What Gives Meaning to a Bat or Bar Mitzvah?

Torah commentary: Shabbat Ahare Mot-Kedoshim 5775

What gives meaning to a Bar or Bat Mitzvah? Is it a flawless presentation of the Torah and Haftarah readings? Is it a great party afterwards?

These questions were on my mind as I sat with Julia Madonick last week to discuss the timeless teachings from Leviticus 19 known as “The Holiness Code,” that she will read from the Torah as she becomes a Bat Mitzvah this Shabbat.

You do not have to be a farmer to have “a field.”

She will read of our obligation to “leave the corners of our field for the poor and the stranger.” She will read of the imperative to pay our workers promptly and fairly. She will also read that God forbids us to “curse the deaf or place a stumbling block before the blind”, which she rightly understands to mean that we are not to knowingly take advantage of the vulnerabilities of others. She will conclude her reading with the classic teaching, “You shall love your neighbor as yourself.”

My hope for the long-term impact of Julia’s Bat Mitzvah is the same as my hope for every student that I have had the privilege to teach over the last 42 years. I hope that her understanding of her Torah portion will continue to grow with her as her intellectual and spiritual capabilities continue to expand and mature.

I am proud that Julia is “leaving the corners of her field” by teaching her passion for dance with children less privileged than she.

A Commitment to Redress Society’s Ills

I pray that the commandment to pay workers promptly and fairly will always resonate with her in a practical way and that she will appreciate the disgraceful reality that in our country there are CEO’s who earn more in an hour than some of their workers earn in a year. Such a discrepancy is the antithesis of the commandment, “Love your neighbor as yourself.”

When the Torah teaches of God’s concern for the “widow, the poor and the stranger,” the text cries out to us that decent health care, wages, educational opportunities, housing and nutrition should be available to all of God’s children, not just those born to privilege or blessed with the ability and good fortune to pay huge sums for these things.

The Awesome Power—for Good or Ill—in Our Ability to Communicate

Julia will also teach, “You shall not go about as a gossip.” There is awesome potential in our ability to communicate. Our words can uplift and exalt or denigrate and cause pain. How we use this power is up to us, but the Torah is clear in its instruction.

What gives meaning to a Bat Mitzvah? It is not so much the chanting of Torah but the meaning of Torah for today! I pray that the vital religious lessons Julia teaches at her Bat Mitzvah will not be just a pleasant memory. Rather I hope that they are–and will continue to be–urgent imperatives, which she and all of us continue to aspire to uphold throughout our lives.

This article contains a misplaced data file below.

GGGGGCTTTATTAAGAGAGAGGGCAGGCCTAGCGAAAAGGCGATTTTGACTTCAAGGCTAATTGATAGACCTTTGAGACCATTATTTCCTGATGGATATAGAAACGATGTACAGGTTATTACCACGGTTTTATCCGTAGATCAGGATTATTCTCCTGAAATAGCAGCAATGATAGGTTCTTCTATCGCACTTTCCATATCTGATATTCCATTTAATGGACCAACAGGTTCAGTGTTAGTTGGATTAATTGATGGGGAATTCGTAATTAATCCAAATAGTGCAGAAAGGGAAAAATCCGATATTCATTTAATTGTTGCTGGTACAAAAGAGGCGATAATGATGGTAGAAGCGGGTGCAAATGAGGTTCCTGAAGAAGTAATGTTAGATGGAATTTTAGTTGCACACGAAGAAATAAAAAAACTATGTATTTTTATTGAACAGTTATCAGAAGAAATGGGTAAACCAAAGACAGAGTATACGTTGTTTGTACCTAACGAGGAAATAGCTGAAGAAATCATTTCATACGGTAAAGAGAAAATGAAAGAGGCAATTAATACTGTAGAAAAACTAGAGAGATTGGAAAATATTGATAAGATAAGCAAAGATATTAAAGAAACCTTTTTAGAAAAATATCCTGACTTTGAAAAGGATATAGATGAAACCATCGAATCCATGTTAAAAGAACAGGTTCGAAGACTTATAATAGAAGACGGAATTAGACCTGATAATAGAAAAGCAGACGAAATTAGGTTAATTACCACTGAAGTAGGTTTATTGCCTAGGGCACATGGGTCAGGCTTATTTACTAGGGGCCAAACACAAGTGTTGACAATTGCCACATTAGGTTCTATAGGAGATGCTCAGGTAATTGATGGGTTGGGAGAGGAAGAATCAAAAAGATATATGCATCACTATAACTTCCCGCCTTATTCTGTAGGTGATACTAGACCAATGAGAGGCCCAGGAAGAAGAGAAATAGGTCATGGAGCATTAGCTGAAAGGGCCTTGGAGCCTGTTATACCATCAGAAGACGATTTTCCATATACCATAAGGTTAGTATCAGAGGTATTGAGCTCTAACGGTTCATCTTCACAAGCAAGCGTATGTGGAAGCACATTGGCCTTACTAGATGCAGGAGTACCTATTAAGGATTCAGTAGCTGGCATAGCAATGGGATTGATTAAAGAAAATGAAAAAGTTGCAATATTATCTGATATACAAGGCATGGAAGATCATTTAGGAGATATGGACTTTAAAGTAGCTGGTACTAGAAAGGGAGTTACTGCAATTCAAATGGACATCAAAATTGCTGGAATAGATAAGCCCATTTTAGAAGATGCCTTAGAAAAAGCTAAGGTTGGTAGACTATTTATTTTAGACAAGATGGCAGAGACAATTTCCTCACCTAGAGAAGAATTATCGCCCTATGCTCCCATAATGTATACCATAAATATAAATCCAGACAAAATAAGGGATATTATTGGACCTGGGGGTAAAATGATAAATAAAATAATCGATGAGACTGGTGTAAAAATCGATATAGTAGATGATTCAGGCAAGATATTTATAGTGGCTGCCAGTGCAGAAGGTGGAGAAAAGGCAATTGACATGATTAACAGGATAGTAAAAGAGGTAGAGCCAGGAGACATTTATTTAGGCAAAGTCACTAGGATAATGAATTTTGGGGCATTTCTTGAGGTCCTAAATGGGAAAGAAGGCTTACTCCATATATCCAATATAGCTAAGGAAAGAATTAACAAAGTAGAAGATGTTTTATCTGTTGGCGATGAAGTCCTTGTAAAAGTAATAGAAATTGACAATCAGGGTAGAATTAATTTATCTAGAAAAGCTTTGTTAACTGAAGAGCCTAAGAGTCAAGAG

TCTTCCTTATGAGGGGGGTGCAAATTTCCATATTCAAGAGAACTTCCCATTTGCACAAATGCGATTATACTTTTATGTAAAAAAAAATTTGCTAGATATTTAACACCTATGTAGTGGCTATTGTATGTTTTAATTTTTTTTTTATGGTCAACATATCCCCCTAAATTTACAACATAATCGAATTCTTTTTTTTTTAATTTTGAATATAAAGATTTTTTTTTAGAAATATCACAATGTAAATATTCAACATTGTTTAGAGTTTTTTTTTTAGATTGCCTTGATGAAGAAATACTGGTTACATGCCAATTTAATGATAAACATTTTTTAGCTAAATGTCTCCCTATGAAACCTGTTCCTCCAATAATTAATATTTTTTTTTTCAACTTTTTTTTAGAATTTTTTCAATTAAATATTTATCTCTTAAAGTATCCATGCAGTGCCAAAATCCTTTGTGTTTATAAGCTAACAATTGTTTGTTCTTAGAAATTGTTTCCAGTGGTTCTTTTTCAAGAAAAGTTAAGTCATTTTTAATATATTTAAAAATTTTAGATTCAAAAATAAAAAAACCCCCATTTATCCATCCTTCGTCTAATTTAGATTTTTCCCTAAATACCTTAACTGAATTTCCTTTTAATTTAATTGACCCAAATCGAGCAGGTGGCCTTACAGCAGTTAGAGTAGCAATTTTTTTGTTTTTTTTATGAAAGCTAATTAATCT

Rabbi Stephen Fuchs is the author of What’s in It for Me? Finding Ourselves in Biblical Narratives. He is Rabbi emeritus of Congregation Beth Israel in West Hartford and the former President of the World Union for Progressive Judaism.

Approaching Elul

 On the night of August 26, the Hebrew month of Av ends, and the month of Elul begins. Elul in Jewish thought is a sacred time during which we begin in earnest the process of self-examination and reflection in preparation for Rosh Hashanah (The Jewish New Year) and Yom Kippur (The Day of Atonement) a month hence.

 We need this month to prepare for the grueling period of introspection that the Days of Awe (the period between Rosh Hashanah and Yom Kippur) should be. A sports team does not simply put on their uniforms and show up to play their first game. They prepare and practice for weeks beforehand. So it should be with us and the Days of Awe. We do not just show up and expect to be “ready to play” on Rosh Hashanah. We carefully prepare during the month of Elul by reviewing our thoughts and actions over the past year and asking ourselves, “How can we do better in the year ahead?”

 It is a worthy task that elevates our humanity. If we take it seriously, the Days of Awe themselves will be much more meaningful, and we will enter the new Year better equipped to use the talents with which God has blessed us to make on this earth a more just, caring and compassionate society!

 The moon of Av wanes rapidly,

And soon Elul arrives—

A holy month, our Sages taught,

A chance to examine our lives.

 We prepare ourselves for the Days of Awe

The Holy Days just ahead.

We look at our thoughts, our words, our deeds,

“What might we have done instead?”

 To better live true to the Covenant

The Almighty asks we uphold

To work to create a better world

As our lives unfold.

 Will our world be a kinder realm

Because God planted us here?

Will we strive to make the earth a place

Where no one needs to fear?

 As the moon of Av wanes rapidly

And sacred Elul arrives

May these be the questions we ask ourselves

As we examine our lives!